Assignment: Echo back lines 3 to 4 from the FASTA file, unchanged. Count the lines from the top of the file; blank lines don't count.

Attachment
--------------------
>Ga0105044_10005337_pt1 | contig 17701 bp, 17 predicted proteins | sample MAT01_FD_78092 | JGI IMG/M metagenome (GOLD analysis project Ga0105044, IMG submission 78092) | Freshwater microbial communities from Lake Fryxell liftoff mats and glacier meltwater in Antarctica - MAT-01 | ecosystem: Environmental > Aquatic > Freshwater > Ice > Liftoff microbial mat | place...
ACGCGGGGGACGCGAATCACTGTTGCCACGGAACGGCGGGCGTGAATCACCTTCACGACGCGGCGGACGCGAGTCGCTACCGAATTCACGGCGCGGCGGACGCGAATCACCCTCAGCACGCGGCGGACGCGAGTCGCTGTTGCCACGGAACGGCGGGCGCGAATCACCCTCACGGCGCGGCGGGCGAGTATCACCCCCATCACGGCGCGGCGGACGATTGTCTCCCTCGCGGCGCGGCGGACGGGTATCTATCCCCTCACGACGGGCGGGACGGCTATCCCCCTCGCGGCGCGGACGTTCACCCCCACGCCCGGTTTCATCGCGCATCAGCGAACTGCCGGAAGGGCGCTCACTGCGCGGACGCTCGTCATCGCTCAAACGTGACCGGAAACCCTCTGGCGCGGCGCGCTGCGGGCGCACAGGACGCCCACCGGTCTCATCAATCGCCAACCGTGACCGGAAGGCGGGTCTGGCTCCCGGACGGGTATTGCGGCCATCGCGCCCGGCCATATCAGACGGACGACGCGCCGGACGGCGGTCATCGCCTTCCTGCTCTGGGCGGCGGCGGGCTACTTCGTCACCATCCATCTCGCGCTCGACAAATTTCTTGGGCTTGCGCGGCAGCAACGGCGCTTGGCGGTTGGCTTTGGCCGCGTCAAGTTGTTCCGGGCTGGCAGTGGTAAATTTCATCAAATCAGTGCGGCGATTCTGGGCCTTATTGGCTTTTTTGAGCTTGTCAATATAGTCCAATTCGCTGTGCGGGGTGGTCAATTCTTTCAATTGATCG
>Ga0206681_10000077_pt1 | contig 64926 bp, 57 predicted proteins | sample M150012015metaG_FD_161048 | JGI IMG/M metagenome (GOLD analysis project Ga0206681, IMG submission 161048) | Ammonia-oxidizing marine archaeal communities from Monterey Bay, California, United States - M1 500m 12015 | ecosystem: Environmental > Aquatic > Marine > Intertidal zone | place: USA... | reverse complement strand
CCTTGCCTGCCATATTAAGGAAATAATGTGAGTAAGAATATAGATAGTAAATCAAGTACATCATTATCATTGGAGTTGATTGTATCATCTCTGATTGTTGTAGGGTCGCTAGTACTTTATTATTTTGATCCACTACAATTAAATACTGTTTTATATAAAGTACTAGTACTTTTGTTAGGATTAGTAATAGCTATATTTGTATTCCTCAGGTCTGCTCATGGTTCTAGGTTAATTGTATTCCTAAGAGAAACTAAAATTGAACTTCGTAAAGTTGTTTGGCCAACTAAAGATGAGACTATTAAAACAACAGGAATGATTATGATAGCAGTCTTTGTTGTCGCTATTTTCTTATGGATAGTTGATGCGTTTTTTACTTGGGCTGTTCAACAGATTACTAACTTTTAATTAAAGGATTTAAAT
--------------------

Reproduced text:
>Ga0206681_10000077_pt1 | contig 64926 bp, 57 predicted proteins | sample M150012015metaG_FD_161048 | JGI IMG/M metagenome (GOLD analysis project Ga0206681, IMG submission 161048) | Ammonia-oxidizing marine archaeal communities from Monterey Bay, California, United States - M1 500m 12015 | ecosystem: Environmental > Aquatic > Marine > Intertidal zone | place: USA... | reverse complement strand
CCTTGCCTGCCATATTAAGGAAATAATGTGAGTAAGAATATAGATAGTAAATCAAGTACATCATTATCATTGGAGTTGATTGTATCATCTCTGATTGTTGTAGGGTCGCTAGTACTTTATTATTTTGATCCACTACAATTAAATACTGTTTTATATAAAGTACTAGTACTTTTGTTAGGATTAGTAATAGCTATATTTGTATTCCTCAGGTCTGCTCATGGTTCTAGGTTAATTGTATTCCTAAGAGAAACTAAAATTGAACTTCGTAAAGTTGTTTGGCCAACTAAAGATGAGACTATTAAAACAACAGGAATGATTATGATAGCAGTCTTTGTTGTCGCTATTTTCTTATGGATAGTTGATGCGTTTTTTACTTGGGCTGTTCAACAGATTACTAACTTTTAATTAAAGGATTTAAAT